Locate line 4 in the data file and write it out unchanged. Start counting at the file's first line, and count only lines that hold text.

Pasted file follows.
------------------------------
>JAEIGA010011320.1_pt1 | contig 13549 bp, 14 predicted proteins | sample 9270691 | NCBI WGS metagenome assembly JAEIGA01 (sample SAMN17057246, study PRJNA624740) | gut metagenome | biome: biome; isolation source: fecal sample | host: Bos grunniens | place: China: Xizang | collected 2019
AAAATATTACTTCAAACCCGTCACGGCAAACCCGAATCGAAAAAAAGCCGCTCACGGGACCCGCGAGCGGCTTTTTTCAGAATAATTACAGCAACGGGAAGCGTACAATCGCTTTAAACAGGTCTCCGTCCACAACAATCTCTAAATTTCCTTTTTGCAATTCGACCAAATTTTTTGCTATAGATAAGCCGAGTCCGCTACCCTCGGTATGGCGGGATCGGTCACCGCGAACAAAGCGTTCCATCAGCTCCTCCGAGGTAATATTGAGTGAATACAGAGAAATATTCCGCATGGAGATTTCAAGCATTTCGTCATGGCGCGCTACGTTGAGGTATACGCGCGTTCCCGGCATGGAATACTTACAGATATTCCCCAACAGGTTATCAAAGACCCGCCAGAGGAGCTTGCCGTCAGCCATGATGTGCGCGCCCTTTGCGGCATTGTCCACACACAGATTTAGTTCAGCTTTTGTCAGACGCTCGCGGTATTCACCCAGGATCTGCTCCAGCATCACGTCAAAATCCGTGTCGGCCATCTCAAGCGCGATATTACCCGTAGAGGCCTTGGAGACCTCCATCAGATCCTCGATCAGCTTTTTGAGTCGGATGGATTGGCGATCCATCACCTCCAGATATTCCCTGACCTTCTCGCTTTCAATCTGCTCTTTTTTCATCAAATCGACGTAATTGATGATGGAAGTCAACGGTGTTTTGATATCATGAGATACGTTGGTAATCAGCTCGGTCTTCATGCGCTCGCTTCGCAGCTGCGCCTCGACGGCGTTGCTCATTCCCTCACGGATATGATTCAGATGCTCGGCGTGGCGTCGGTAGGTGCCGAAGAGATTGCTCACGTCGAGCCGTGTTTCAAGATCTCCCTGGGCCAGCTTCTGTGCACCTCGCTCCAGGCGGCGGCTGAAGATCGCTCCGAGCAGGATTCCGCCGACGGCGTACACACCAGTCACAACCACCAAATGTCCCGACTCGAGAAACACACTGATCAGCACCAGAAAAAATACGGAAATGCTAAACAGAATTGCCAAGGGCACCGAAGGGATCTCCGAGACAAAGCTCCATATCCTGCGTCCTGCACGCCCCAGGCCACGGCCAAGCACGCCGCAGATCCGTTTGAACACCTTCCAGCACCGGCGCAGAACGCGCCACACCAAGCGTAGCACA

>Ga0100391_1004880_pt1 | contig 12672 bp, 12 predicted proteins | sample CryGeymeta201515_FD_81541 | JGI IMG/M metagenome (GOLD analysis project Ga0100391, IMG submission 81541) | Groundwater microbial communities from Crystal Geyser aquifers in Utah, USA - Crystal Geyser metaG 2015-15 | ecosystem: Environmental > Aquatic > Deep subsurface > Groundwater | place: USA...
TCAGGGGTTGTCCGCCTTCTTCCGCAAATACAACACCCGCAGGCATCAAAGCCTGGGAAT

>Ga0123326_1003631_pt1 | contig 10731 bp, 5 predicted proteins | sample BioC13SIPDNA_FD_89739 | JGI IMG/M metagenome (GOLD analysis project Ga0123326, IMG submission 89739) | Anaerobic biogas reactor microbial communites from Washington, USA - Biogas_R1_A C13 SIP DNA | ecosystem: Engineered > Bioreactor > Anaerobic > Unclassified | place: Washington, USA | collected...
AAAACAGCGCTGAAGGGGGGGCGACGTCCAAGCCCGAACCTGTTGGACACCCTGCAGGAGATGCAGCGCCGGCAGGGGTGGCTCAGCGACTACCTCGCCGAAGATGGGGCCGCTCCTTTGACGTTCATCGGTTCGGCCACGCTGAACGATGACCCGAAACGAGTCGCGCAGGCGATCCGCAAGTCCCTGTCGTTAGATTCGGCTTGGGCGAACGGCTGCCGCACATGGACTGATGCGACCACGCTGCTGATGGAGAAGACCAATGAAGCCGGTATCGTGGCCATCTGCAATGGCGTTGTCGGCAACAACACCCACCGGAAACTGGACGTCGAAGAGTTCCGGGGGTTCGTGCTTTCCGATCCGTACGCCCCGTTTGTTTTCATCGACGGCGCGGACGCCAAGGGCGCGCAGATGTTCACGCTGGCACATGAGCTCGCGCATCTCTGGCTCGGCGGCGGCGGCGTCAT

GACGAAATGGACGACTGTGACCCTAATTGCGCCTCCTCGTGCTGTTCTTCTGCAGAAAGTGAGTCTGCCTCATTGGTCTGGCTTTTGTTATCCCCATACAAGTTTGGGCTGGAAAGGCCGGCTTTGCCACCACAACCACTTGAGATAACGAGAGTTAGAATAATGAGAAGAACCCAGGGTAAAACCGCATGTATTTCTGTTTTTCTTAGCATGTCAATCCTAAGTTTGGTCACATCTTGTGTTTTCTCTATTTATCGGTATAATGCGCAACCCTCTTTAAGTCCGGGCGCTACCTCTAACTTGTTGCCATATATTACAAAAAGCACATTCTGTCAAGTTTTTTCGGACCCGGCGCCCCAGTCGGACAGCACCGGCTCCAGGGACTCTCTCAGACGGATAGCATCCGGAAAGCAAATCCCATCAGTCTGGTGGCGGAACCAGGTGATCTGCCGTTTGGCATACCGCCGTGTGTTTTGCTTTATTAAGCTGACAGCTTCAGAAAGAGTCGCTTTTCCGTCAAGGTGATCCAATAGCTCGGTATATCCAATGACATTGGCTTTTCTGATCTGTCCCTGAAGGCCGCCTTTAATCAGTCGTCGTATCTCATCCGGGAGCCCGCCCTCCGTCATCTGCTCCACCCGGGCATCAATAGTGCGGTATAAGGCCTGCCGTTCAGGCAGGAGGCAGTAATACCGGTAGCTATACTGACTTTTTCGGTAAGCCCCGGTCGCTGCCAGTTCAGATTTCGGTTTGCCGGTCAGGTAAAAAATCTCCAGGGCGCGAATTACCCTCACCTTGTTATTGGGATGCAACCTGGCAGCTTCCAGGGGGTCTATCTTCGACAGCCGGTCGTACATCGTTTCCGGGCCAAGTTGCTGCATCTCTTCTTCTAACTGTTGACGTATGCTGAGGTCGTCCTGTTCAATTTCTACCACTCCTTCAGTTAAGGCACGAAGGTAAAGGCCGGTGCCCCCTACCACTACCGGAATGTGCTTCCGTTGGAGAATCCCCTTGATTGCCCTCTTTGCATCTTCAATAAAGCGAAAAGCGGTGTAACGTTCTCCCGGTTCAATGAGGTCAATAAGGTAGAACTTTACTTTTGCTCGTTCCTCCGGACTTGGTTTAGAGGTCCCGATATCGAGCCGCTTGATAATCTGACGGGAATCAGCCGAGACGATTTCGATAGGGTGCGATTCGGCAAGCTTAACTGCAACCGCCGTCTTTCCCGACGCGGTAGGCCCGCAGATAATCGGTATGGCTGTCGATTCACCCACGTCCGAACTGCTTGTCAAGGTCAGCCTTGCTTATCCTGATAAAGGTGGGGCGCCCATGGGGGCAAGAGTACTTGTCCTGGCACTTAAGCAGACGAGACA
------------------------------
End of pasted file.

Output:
TCAGGGGTTGTCCGCCTTCTTCCGCAAATACAACACCCGCAGGCATCAAAGCCTGGGAAT